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Employment generation is one of the biggest challenges in India, especially in the wake of a global economic downturn. As one step forward, Prime Minister Narendra Modi recently announced a mega employment push to create 1 million jobs in the government. This is a welcome step, considering that there are approximately 890,000 vacant posts in ministries and departments at the Centre. Furthermore, to recruit 45,000 youth annually in the armed forces for a limited period will also help lift the mood of the nation.

We need a similar push in the private sector. Companies can do that by recruiting apprentices on a short-term basis. In both cases, long-term employment is also possible. However, the objective should not just be the creation of jobs, but also ensuring that the new jobs are “Good and better". This would require a sustained effort to create an enabling environment that can accommodate such a large workforce and generate conditions for quality jobs in the economy.

A strong Environment, Social and Governance (ESG) proposition has the potential to create that.

The rise of ESG in India: An approach to job creation that goes with socially responsible investments has created a paradigm shift in investor interests across the globe. ESG disclosures are a crucial ally of this change. It offers multifaceted insights into corporate value chains, allowing investors to evaluate the sustainability of their investment opportunities. Now businesses need to make a sustained effort to ensure that their profits are not at the cost of a negative environmental or social impact.

As per a circular issued by the Securities and Exchange Board of India (Sebi), a Business Responsibility and Sustainability Report (BRSR) has been made mandatorily applicable to the country’s top 1,000 listed companies for 2022-23. It is for the first time that ESG compliance reporting has become mandatory in India. It will help standardize disclosures and ascertain companies’ credibility, encouraging investors to hone their investment decisions.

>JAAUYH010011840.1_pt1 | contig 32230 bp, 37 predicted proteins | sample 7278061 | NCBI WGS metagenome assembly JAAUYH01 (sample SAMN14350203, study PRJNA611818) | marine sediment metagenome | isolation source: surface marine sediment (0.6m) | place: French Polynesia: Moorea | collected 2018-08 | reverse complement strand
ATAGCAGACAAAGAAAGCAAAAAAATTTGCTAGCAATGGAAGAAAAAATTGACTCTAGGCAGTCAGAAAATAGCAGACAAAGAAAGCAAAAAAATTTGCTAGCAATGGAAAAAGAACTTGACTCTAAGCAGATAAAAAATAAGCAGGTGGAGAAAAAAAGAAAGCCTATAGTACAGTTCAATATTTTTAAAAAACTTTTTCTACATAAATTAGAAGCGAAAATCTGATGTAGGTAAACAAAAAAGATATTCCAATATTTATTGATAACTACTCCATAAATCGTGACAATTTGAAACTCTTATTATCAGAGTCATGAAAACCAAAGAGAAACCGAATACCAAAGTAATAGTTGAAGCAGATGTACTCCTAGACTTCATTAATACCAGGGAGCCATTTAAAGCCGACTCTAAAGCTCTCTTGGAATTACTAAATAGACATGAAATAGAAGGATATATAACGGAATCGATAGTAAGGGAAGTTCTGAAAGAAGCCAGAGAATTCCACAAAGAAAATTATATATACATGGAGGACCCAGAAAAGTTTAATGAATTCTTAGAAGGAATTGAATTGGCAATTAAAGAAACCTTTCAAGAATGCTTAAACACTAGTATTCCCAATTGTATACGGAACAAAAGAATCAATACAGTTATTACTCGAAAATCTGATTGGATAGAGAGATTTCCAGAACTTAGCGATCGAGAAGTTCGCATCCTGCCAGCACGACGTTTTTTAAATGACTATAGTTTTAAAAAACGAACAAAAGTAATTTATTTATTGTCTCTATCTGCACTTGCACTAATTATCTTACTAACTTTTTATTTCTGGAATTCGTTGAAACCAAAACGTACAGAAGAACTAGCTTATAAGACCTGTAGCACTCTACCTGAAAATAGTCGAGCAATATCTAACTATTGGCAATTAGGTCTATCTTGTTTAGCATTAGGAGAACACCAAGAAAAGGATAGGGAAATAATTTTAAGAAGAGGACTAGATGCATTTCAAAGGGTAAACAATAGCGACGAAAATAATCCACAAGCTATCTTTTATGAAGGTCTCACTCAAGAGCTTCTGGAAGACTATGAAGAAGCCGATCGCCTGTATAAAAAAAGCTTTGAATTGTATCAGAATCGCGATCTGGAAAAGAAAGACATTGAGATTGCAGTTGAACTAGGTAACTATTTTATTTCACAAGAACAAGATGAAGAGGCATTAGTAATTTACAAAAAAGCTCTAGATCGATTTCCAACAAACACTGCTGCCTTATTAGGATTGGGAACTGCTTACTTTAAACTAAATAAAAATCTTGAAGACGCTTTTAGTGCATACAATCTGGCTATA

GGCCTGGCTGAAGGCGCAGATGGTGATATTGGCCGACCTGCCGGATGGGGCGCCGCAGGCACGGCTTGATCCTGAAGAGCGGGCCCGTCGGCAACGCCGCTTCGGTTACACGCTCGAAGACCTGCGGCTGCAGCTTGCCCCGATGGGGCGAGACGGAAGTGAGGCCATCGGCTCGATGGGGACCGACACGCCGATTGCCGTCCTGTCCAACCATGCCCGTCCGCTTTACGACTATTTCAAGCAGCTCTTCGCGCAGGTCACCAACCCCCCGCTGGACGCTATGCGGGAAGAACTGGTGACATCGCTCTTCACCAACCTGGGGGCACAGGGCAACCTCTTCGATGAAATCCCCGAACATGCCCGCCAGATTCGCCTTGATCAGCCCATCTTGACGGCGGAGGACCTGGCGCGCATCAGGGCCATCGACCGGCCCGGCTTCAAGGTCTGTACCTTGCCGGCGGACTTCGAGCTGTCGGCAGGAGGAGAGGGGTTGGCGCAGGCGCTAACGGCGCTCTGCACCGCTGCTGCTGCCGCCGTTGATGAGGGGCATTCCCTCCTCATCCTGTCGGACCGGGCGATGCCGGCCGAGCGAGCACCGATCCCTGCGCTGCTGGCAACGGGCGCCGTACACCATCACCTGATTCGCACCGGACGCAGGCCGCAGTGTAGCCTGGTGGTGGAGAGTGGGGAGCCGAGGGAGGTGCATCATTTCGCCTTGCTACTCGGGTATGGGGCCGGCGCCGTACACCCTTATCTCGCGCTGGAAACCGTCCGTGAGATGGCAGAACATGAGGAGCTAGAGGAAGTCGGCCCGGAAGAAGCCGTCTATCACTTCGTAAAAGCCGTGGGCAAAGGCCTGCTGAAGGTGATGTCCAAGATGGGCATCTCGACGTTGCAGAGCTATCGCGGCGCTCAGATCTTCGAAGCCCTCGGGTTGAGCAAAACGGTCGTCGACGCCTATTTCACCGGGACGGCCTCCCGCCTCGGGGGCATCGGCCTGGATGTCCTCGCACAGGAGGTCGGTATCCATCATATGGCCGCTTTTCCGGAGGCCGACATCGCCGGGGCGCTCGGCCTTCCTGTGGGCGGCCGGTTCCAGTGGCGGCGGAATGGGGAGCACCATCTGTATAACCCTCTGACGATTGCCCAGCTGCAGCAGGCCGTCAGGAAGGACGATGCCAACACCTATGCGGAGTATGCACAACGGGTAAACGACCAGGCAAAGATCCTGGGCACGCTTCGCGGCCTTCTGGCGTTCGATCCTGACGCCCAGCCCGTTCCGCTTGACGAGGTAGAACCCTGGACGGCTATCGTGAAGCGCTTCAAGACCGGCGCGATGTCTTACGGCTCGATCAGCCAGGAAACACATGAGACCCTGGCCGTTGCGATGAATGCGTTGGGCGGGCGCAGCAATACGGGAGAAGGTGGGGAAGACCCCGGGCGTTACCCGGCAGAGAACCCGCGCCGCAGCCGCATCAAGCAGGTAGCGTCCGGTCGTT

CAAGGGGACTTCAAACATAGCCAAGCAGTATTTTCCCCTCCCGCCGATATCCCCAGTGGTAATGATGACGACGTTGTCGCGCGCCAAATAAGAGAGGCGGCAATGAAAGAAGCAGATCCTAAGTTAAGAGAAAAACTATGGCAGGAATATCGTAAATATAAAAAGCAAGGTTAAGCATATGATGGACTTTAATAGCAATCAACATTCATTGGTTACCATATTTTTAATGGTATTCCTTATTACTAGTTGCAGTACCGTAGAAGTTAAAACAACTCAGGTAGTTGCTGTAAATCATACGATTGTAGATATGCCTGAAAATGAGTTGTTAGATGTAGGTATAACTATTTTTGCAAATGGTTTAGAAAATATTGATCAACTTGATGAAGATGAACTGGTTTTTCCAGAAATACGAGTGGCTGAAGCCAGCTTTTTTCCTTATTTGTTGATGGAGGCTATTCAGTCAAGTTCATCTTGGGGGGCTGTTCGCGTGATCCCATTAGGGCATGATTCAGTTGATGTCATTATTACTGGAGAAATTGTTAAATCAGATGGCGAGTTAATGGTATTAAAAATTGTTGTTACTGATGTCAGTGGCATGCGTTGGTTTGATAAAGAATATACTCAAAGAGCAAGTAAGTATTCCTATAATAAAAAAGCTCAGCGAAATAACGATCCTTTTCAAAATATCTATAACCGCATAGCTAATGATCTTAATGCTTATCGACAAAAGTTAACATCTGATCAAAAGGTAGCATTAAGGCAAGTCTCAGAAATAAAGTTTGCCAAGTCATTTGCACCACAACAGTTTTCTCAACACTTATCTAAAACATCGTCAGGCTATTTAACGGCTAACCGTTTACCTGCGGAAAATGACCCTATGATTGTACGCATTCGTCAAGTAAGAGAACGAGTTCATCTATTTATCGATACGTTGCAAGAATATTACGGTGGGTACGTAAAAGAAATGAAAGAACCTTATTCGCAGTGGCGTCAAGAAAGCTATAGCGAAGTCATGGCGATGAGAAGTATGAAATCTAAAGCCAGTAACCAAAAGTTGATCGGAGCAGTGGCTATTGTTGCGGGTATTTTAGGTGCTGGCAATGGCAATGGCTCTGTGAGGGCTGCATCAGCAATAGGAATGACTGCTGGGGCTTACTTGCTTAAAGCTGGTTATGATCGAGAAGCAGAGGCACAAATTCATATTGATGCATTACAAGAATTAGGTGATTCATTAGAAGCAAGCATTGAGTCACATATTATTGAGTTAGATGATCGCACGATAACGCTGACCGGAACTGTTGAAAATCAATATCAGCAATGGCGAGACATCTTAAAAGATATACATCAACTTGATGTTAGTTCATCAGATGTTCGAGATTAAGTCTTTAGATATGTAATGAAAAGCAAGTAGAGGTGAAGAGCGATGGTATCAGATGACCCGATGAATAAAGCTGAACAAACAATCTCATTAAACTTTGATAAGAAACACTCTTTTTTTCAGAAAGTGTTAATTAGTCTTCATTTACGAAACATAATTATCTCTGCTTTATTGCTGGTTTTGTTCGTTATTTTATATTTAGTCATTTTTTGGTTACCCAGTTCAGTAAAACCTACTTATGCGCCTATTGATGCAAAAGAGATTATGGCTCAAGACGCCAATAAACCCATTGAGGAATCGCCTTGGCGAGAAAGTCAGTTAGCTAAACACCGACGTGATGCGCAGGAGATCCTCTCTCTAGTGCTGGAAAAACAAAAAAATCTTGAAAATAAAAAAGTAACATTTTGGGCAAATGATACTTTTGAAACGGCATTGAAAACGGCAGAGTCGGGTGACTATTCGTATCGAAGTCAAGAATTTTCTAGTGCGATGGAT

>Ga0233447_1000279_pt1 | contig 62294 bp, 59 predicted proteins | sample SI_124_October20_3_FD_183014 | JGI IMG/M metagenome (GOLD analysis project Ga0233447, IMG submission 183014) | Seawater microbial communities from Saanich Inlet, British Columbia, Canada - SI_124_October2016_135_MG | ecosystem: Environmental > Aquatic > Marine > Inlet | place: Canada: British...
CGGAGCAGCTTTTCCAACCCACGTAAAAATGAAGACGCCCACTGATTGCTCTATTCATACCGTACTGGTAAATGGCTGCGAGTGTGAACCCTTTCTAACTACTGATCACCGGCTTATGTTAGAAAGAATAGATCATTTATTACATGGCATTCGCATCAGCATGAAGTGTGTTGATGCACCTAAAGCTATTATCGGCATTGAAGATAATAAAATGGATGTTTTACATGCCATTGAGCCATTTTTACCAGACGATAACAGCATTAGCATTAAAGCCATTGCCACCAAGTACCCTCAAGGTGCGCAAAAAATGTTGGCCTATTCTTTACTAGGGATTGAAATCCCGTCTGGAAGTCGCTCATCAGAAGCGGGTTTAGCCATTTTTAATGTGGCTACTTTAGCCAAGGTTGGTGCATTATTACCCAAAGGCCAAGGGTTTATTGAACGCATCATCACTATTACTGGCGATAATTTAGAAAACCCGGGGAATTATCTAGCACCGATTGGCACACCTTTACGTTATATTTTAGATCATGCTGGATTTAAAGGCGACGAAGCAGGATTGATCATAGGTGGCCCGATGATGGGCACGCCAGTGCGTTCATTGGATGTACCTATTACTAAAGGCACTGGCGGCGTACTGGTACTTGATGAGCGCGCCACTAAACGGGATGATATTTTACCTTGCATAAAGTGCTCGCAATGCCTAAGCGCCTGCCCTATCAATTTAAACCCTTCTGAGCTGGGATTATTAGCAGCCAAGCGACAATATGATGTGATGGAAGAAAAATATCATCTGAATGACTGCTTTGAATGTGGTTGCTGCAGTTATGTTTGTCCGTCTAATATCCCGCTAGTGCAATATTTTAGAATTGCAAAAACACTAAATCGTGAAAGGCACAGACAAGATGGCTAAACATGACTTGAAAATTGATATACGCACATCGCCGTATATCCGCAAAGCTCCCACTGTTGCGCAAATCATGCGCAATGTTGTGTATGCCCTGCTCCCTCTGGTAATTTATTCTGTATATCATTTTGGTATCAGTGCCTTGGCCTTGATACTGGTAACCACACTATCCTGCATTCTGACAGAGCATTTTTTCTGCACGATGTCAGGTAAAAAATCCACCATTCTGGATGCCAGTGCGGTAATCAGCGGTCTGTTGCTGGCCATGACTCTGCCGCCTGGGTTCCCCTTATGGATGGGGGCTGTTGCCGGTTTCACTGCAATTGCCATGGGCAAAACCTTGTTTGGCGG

The missing ‘S’ in ESG investments: While ESG commitments have three pillars, the social pillar is typically missing in reforms. Sebi recently constituted an advisory committee on ESG. While it focuses on the enhancement of BRSR, it also proposes developing a parallel approach for employment generation through a stronger ‘S’ factor. The parameter aims to look at an enterprise’s relationship and reputation with stakeholders inside and outside a company. It also gives an insight into workers’ welfare.

According to CNBC, in 2020 investors in the US who used ESG factors focused on the environmental criterion for their decisions. The same trend was recorded in 2021 in India, where climate tech was the most popular sector of investment as stated by an Impact Investors Council report on Indian investment trends.

One of the main reasons for minor attention to the ‘S’ factor is that social impact is more difficult to quantify. A report presented by BNP Paribas in 2021 based on a global ESG survey noted “an acute lack of standardisation around social metrics". Consequently, investors “check the box" concerning the social performance of a company as they do not display proper data to evaluate it. Therefore, it is urgent to create a framework with standardized metrics to assess it.

The work culture makeover: Supporting the social dimension of a company requires a work culture transformation. Workers should not be considered a cost burden, but a part of human capital formation, a vital factor of production.

Second, ‘stakeholder capitalism’ orientation will offer everyone fairer and equitable treatment. This should be part of the corporate strategy and vision.

Third, such a vision for a new work culture can help stem talent losses arising from the Great Reshuffle. Professionals from diverse backgrounds tend to seek job changes for better salaries, career paths and a work-life balance. According to a LinkedIn survey, 82% of Indian employees considered changing occupations in 2022. Another study led by Amazon in 2021 showed that almost 70% of job-seeking adults wanted to switch industries. Fixing the ‘S’ would help reduce the attrition rate in a company.

In conclusion, what we need is to create an ESG culture, an ecosystem where all policies are primarily driven by a sustainable and socially responsible way of conducting a business. It cannot be an individual’s responsibility to make this change; it is for all stakeholders to ally for a better tomorrow. For this, investors need to take centre stage and support the adoption of sustainable welfare-enhancing policies by business ventures they put money into.

Focusing on human capital formation and skilling along with strengthening safety measures and equal opportunity is one of many ways to address the missing ‘S’ of ESG that has been overshadowed by Environment and Governance concerns.

The top ESG issue for India should be its workers. There is already a push from external factors on matters of Environment and Governance. Stakeholders must now direct attention towards social issues. It will help create a more inclusive and sustainable model of economic growth where profit and welfare co-exist as organizational goals.

Tanya Goyal of CUTS contributed to this article prepared under the GrowJobs-II project supported by Ford Foundation.

Pradeep S. Mehta is secretary general, CUTS International 

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